Plenty, and it Starts with Taking Racism Seriously
The news has been dreadful for the past two weeks. (It’s been dreadful since the beginning of time, I know, but it’s finally overtaken our country’s consciousness in the last two weeks.).
Our church had a time dedicated to prays this morning — anyone who was willing was encouraged to pray aloud. I heard people pray for people in our church, for the persecuted Christians in the Middle East, and for our country’s leaders in general…. But no one prayed for the racial/ethnic divide or the violence or the need for reconciliation and peace.
I prayed for Ferguson and all that situation represents, for the families and friends of John Crawford, Michael Brown, Ezell Ford… killed by police in what appears to be unjustified violence. I prayed for the police working hard to keep order peaceably (one of whom is a family member) and for the police who are failing to keep order peaceably.
But I didn’t pray aloud. I waited to see if anyone else would. I wanted to see how aware this group of people were. I excused myself by testing them.
I waited too long. The prayer time ended and immediately I regretted my choice.
I am trying to give the benefit of the doubt. Maybe many of them are aware. Maybe they, like me, were waiting to see if someone else would talk about it.
I’m disappointed that my church failed my test, but even as I think those words, I see it. I’m as guilty of silence as they are.
I knew I was supposed to pray out loud, I knew it as clearly as I know my name. I failed.
Brothers and sisters, I have sinned. Please forgive me.
I will speak up next time.
It’s time. Stop waiting. Speak up. Make people uncomfortable where necessary. Do the hard work of admitting our wrongs and working to make them right.
I want to do this. But I don’t know how.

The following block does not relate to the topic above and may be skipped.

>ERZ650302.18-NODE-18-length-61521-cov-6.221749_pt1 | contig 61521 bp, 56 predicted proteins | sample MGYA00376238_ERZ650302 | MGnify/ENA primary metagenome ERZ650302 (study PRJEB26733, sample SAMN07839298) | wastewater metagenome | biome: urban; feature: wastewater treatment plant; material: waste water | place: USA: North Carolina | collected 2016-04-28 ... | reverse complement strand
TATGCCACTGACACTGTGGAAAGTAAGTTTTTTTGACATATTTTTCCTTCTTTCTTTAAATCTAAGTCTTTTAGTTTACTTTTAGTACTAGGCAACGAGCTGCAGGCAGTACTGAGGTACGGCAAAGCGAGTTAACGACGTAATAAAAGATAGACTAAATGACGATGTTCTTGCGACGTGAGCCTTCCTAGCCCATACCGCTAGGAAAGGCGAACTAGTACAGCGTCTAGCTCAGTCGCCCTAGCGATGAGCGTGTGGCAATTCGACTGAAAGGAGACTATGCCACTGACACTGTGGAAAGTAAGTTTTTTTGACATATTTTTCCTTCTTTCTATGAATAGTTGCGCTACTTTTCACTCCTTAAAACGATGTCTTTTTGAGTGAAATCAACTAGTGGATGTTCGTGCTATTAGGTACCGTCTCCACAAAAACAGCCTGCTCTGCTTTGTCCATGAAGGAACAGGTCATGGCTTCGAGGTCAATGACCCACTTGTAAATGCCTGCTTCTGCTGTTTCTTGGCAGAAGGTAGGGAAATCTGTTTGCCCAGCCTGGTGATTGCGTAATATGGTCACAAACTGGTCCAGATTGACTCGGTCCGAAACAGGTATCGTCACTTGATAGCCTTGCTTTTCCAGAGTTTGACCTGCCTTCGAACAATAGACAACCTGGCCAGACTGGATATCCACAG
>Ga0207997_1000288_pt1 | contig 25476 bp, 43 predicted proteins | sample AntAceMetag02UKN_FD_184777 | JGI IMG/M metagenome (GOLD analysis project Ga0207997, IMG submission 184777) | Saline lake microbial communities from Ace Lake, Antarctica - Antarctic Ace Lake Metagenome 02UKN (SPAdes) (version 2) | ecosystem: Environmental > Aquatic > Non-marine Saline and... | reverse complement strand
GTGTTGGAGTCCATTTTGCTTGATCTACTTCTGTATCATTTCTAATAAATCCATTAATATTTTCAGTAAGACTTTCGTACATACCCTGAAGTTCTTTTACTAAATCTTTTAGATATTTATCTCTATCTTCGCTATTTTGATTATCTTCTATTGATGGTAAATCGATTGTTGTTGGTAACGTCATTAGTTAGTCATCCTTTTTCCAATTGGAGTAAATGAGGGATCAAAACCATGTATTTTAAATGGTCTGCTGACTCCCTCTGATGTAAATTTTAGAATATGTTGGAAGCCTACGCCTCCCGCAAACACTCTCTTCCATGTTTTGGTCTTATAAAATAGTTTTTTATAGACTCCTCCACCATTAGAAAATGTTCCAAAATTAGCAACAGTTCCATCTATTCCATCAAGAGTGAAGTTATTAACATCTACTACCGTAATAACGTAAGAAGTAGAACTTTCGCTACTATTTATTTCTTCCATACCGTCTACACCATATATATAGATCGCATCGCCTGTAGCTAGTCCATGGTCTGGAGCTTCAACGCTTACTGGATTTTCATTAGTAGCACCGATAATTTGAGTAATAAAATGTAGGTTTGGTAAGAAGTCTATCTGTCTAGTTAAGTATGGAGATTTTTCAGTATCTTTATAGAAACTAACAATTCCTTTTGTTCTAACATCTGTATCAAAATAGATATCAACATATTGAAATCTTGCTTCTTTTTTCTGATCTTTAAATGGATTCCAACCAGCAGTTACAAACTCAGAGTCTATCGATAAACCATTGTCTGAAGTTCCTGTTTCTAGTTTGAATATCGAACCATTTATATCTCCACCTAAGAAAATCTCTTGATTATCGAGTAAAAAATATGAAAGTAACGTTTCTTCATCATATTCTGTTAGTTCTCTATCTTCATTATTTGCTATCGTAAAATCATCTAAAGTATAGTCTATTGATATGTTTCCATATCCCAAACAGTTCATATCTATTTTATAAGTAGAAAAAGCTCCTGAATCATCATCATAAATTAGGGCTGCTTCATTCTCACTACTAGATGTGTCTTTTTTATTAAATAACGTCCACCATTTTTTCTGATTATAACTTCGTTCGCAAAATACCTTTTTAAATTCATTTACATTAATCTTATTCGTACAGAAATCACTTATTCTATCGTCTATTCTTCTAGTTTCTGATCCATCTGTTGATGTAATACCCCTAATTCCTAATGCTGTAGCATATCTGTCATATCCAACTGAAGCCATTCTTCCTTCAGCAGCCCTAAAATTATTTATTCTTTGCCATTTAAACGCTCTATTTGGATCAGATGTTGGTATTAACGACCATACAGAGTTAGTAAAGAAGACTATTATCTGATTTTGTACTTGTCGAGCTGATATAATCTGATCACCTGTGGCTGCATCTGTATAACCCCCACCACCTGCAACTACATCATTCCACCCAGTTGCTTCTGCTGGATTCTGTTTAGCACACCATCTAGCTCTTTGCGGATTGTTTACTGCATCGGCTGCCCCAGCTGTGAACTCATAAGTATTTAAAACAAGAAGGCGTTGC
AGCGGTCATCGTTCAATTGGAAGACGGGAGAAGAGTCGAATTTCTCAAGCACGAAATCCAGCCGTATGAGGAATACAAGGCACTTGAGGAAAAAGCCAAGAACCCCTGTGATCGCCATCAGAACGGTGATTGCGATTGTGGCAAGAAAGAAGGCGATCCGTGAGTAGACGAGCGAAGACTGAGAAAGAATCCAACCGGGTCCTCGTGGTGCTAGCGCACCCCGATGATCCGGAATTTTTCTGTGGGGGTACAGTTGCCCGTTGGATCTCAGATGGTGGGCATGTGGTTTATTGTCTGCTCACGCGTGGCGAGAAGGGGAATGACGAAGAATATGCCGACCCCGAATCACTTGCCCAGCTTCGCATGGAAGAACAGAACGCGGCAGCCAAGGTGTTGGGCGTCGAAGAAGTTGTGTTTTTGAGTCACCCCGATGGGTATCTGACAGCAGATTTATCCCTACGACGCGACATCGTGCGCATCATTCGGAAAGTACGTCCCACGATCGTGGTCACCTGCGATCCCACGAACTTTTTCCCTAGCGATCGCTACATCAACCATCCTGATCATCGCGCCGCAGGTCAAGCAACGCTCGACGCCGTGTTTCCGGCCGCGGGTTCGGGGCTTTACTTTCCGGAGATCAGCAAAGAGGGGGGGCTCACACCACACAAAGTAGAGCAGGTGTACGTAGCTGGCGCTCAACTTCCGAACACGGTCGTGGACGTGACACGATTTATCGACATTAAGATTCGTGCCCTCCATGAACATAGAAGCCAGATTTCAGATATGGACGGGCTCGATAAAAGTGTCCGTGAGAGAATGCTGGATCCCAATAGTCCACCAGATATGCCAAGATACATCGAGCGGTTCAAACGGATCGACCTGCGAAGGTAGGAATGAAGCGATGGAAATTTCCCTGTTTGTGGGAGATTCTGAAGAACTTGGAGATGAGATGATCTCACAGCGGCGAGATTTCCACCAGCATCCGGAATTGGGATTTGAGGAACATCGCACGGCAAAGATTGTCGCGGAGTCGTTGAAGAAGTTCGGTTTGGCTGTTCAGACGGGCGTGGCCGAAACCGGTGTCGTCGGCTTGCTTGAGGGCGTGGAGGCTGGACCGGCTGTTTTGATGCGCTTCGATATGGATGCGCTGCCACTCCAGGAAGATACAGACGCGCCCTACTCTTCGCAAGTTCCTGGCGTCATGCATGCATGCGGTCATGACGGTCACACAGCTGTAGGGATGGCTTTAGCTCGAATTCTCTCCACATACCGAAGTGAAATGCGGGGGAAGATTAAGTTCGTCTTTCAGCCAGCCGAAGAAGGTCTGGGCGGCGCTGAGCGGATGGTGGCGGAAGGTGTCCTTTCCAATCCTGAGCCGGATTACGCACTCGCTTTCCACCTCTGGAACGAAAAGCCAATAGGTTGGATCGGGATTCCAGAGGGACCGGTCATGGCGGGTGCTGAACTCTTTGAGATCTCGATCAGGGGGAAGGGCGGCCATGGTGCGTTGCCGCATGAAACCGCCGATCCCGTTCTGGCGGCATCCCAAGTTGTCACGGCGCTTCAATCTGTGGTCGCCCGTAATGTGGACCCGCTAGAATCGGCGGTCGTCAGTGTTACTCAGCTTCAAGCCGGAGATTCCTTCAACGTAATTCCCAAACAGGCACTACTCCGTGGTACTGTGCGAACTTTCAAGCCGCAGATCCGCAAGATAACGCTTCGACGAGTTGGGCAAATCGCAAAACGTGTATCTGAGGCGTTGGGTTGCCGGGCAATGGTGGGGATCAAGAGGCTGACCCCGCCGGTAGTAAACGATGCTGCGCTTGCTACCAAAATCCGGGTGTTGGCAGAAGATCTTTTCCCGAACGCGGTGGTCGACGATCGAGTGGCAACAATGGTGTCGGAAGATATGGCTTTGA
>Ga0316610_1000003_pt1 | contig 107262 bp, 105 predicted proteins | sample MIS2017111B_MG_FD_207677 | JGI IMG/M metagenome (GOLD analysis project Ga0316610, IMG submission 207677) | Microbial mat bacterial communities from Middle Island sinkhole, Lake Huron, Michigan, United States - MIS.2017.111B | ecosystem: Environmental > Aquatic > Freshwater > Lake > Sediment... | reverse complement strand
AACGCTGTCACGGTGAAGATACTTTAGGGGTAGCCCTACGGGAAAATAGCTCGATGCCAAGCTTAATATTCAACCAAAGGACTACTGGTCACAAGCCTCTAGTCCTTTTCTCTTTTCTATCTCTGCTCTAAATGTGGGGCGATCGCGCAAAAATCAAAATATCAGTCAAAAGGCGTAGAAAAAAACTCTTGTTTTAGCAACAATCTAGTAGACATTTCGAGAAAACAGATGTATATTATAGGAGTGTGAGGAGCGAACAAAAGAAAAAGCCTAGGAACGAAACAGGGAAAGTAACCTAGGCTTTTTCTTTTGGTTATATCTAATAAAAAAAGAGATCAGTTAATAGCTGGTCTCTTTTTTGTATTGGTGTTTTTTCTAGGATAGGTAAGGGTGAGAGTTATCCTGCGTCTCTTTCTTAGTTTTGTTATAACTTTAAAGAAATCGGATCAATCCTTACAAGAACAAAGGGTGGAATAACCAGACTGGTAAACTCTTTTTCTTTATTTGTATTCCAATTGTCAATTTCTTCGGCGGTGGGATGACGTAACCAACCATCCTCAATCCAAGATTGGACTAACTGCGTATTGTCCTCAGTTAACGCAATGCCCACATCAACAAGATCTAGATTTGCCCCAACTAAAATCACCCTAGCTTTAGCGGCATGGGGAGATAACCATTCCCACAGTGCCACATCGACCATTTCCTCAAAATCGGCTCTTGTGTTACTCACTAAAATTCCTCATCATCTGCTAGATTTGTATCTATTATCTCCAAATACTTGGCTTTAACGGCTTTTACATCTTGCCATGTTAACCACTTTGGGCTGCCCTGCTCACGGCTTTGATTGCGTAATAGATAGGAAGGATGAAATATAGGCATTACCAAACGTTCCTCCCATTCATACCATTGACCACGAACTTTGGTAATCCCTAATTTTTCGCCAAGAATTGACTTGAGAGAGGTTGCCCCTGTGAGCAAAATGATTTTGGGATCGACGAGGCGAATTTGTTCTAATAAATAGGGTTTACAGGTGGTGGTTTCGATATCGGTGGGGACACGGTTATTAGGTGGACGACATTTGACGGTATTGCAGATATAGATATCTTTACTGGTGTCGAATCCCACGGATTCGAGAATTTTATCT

Perhaps unsurprisingly, the church we attend is very suburban, affluent, and white. Do we leave? Seek out a Latino or African American church? Learn Spanish? Do we cross the divide?
Would we be welcome or seen as invaders out to appropriate or whatever other buzzword is out there for whitewashing and Anglo-fication?
Or do we invite people of color to our church? Would you come? Would you stay? How do we make you feel welcome and at home?
Or do we pair up with a church made up of people of color and start doing things together, recognizing that some of us are more at home with certain things and others are more comfortable with other very different things?
How do we desegregate Sunday morning? How do we desegregate our churches?
I have found a few articles and posts that give some insight. I’m starting here. I encourage you read these articles. We need to find active answers to these questions and then we must stand up from our computers, walk out our front doors, and join together to make this right.
On Tuesday, the Los Angeles police shot yet another black man, Ezell Ford. Many white Christian bloggers and tweeters and Christian leaders (save Rachel Held Evans and a few others) still haven’t said a thing.
Meanwhile the news outlets are trying to figure out why the Ferguson police department looks more like a military. Journalists who tried to hold them accountable were arrested. And few members of the white evangelical twitterverse have said anything.
While the white Christian world debates who’s going to hell, the African-American community is already there, and nobody seems to give a damn.
Let’s talk about an active role for white people in the fight against racism because racism burdens all of us and is destroying our communities. And, quite frankly, because white people have a role in undoing racism because white people created and, for the most part, currently maintain (whether they want to or not) the racist system that benefits white people to the detriment of people of color. My white friends who’ve spoken out harshly against the murder of Michael Brown end with a similar refrain: What can I do that will matter in the fight against racism?
White people who are sick and tired of racism should work hard to become white allies.
I asked Rev. John Vaughn, Vice-President of Auburn Seminary, what kind of response he would like to see from white Americans. Rev. Vaughn responded via email that he hoped his white friends would be vocal and articulate why these killings are not ‘yet another isolated incident’ and ‘explore the premise that racism is not a thing of the past.’ Perhaps most importantly: “Listen to your friends and colleagues of color about their experiences and analysis of racism in America.”